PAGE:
Russian Sauerkraut Soup (Schi)February 12th, 2010 in Hot Soups, Soups by Julia Volhina
Total cooking time: 3h
Sauerkraut soup, also called sour schi, is a traditional russian main first course dish for several hundreds year.
Original recipes for schi (there are more that one: sour schi, grey schi, green schi) usually include some kind meat, some kind cabbage, carrots, potatoes and spices. Sour schi are prepared with sauerkraut or mix of sauerkraut and fresh cabbage.
I do cook schi with just sauerkraut and I prefer pork broth for sauerkraut schi, however you may use beef for it if you don’t like pork.
- 2 lb of pork meat (with or without bones), better in a whole piece
- 24 oz jar of sauerkraut
- 2-3 potatoes
- 2 carrots
- 1 parsley root or parsnip
- 2 onions
- Sunflower oil
- Several bay leaves to taste
- Whole allspice and black peppercorns to taste
- Salt to taste
How to prepare, step-by-step:
- Prepare ingredients:
- Prepare pork broth: for that fill a 4.5-5qt cooking pot with water and bring it to boil; rinse meat with cold water, put it to the boiling water and boil for about 1.5-2 hours until the meat is ready (see the “How to Prepare Meat Broth” /cooking-tips/how-to-make-meat-broth.html if you need help preparing broth):
- While broth is being prepared, skin and dice onions. Warm up a skillet with a bit of sunflower oil and fry onions over low heat until browned in color:
- Skin carrots and grate them on large slots (you may also slice them with a knife); add carrots to the onions on the skillet; fry them together for 10-15 minutes, then remove from the burner:
- When meat is ready, get it out of the broth, remove bones if you used bone-in meat; and slice meat into portion pieces:
- Add meat back to the broth and bring broth to simmering:
- Skin and slice potatoes and parsley root:
- Add potatoes to the broth and boil for about 5 mins:
- Add sliced parsley root:
- Drain liquid from sauerkraut, if it is too sour rinse it with cold water first, then add it to the pot and let it cook for about 10 mins:
- Then add fried carrots and onions from the skillet:
- Add bay leaves, allspice and black peppercorns and salt to taste:
- Boil soup until the potatoes are ready – soft when you pierce them with a knife (about 10-15 mins), then russian sauerkraut soup is ready! Serve it hot:
This sounds very good, maybe this way I can get my husband to eat sauerkraut.
I wonder if it is also possible to make with red cabbage and meat from a cow (don’t know how it is called in english, beef I think?)
It is going in my to cook list.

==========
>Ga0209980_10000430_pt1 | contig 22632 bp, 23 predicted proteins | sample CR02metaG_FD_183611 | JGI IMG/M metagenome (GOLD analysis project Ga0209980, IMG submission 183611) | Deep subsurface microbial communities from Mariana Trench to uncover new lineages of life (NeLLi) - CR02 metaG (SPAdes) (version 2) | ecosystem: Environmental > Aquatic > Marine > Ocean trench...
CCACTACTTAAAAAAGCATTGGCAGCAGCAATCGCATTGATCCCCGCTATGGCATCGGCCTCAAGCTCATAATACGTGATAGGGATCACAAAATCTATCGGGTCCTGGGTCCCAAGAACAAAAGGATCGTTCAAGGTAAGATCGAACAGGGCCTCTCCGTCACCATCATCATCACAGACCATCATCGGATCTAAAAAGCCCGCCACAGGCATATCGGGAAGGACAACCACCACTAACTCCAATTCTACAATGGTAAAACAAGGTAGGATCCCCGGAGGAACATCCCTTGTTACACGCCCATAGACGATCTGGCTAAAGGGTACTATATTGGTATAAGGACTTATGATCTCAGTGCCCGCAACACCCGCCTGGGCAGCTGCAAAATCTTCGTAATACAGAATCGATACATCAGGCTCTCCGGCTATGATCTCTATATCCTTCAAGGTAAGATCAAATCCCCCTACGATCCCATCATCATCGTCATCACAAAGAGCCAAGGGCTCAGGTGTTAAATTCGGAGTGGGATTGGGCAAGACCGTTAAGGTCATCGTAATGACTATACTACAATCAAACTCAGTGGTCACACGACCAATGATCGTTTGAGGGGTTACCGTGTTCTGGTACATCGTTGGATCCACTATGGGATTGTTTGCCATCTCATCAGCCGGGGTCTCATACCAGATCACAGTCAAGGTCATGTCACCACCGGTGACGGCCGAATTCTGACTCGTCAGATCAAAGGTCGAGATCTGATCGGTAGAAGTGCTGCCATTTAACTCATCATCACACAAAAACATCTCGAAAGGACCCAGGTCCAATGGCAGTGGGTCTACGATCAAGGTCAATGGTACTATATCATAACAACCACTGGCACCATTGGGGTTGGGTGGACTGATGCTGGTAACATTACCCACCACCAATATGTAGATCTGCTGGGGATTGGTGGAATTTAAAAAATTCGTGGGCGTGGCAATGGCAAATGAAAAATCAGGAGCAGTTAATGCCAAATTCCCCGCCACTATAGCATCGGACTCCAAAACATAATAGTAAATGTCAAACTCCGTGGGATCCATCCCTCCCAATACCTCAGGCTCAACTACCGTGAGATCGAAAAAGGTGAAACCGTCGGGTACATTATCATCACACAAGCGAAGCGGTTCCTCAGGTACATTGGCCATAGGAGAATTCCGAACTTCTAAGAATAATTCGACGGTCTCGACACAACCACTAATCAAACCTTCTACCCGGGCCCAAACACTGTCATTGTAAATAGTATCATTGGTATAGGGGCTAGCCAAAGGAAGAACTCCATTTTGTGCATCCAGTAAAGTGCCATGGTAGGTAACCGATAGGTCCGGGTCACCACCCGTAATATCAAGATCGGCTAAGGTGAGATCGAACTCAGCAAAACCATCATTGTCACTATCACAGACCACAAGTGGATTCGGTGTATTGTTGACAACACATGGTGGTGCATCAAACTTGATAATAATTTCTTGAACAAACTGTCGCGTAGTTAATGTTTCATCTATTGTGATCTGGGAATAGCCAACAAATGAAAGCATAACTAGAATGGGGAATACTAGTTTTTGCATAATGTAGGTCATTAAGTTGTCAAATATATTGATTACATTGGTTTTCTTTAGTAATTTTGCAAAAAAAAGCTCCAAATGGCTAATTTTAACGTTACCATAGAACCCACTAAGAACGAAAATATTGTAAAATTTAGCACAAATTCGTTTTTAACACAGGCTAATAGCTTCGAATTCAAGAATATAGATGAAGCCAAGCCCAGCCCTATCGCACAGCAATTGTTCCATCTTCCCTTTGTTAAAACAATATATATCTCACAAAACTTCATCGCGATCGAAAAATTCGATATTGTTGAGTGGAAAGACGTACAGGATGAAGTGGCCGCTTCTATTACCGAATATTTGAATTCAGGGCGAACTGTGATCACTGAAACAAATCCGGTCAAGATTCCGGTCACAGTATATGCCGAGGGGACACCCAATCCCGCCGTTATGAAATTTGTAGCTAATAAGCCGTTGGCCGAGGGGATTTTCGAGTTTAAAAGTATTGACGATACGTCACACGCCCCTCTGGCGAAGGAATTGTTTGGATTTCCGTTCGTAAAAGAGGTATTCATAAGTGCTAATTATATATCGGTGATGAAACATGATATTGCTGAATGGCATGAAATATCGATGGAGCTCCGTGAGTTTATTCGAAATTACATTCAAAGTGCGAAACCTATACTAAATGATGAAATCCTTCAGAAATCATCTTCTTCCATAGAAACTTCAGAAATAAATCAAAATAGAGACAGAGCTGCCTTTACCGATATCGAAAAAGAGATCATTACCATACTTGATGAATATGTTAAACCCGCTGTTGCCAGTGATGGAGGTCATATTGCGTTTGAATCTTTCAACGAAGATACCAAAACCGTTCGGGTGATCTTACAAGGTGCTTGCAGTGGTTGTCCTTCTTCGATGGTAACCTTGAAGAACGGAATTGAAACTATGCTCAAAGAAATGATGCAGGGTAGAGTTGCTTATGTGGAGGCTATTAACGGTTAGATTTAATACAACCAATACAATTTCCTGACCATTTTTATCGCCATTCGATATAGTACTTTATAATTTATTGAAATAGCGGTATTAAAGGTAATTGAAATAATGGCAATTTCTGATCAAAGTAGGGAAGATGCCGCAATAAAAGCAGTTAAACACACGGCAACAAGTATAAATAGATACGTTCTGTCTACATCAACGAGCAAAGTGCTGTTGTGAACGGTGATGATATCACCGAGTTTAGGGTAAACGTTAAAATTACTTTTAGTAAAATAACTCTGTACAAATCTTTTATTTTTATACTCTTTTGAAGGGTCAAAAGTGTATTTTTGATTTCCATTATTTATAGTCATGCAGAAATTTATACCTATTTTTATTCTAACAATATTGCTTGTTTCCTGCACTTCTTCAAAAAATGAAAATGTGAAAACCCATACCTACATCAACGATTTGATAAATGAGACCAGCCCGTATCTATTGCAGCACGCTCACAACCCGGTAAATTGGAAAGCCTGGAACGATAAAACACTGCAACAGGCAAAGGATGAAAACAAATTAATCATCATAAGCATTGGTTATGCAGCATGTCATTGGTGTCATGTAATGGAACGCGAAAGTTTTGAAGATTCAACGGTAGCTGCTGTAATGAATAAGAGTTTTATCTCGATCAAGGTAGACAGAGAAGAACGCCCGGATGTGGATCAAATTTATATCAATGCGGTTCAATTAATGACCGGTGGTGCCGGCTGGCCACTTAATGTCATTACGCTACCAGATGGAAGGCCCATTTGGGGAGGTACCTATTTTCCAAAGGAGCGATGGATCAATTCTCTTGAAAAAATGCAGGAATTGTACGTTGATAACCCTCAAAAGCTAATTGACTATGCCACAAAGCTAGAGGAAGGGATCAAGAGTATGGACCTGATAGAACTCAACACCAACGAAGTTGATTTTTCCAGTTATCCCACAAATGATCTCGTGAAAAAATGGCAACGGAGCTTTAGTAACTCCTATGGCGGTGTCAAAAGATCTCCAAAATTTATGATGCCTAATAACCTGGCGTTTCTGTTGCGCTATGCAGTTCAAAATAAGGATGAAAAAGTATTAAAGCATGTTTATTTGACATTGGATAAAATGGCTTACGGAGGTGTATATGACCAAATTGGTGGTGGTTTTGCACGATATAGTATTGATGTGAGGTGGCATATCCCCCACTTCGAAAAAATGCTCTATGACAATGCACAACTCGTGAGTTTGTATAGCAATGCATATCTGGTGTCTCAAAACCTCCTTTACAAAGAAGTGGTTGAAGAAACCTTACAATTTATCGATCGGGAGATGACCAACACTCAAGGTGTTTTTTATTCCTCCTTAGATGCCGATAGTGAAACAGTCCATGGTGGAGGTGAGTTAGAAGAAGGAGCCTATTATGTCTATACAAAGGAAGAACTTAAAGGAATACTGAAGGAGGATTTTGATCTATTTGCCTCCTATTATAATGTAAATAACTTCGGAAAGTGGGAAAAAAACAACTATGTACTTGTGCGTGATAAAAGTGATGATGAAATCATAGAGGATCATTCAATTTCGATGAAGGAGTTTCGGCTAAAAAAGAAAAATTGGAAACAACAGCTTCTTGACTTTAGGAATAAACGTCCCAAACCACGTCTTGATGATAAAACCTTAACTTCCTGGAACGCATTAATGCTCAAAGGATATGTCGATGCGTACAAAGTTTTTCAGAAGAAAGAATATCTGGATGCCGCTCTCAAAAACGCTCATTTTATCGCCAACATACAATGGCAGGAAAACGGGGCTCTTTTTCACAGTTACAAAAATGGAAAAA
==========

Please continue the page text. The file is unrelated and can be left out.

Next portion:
Love from The Netherlands
Beef will work too. Red cabbage may give unusual color, but the taste, I believe, should be ok… However I never tried that myself 🙂
I tried to make pour with red cabbage. Never again! The taste was quite nice but the colour would put anyone off. It was quite scary artificial blue colour 🙁
I tried to make a Soup I meant to write 🙂
Yea, red cabbage may give a blue color, sometimes it is actually funny 🙂 Try making red borscht with it 🙂
In response to the comment about sauerkraut in America tasting funny, try the refrigerated kind. Claussen is good, other types that come in a bag are usually available too, they’re better than canned or jarred.
Thanks for the tip!
What is used for green schi? I only remember green, never tasted this version.
Probably sorrel? Is this the one you are asking about: https://www.enjoyyourcooking.com/soup-recipes/sorrel-pork-soup-green-borscht.html ?
Wait, perhaps I’m confusing it with Uxa… I think Uxa is the green sour one. I loved it. Your recipes make me want to cook soups all winter long. Especially now when it’s 13C outside! Nothing better than a warm soupchik.
Uha is a fish soup, I have it here: https://www.enjoyyourcooking.com/soup-recipes/russian-fish-soup-uha.html
Is it possible to make this soup with vegetable broth to make it vegetarian?
Probably, never tried it however. Taste can be a bit plain w/o meat broth.
Do you ever make shchi with homemade sauerkraut (kvashennaya kapusta)? I find that store-bought sauerkraut in the US has some sort of chemical flavor that I can’t quite used to, so we usually make our own. I wonder if cooking the store-bought sauerkraut hides the off taste.
Didn’t make sauerkraut here yet, at home – yes we did cook with homemade always.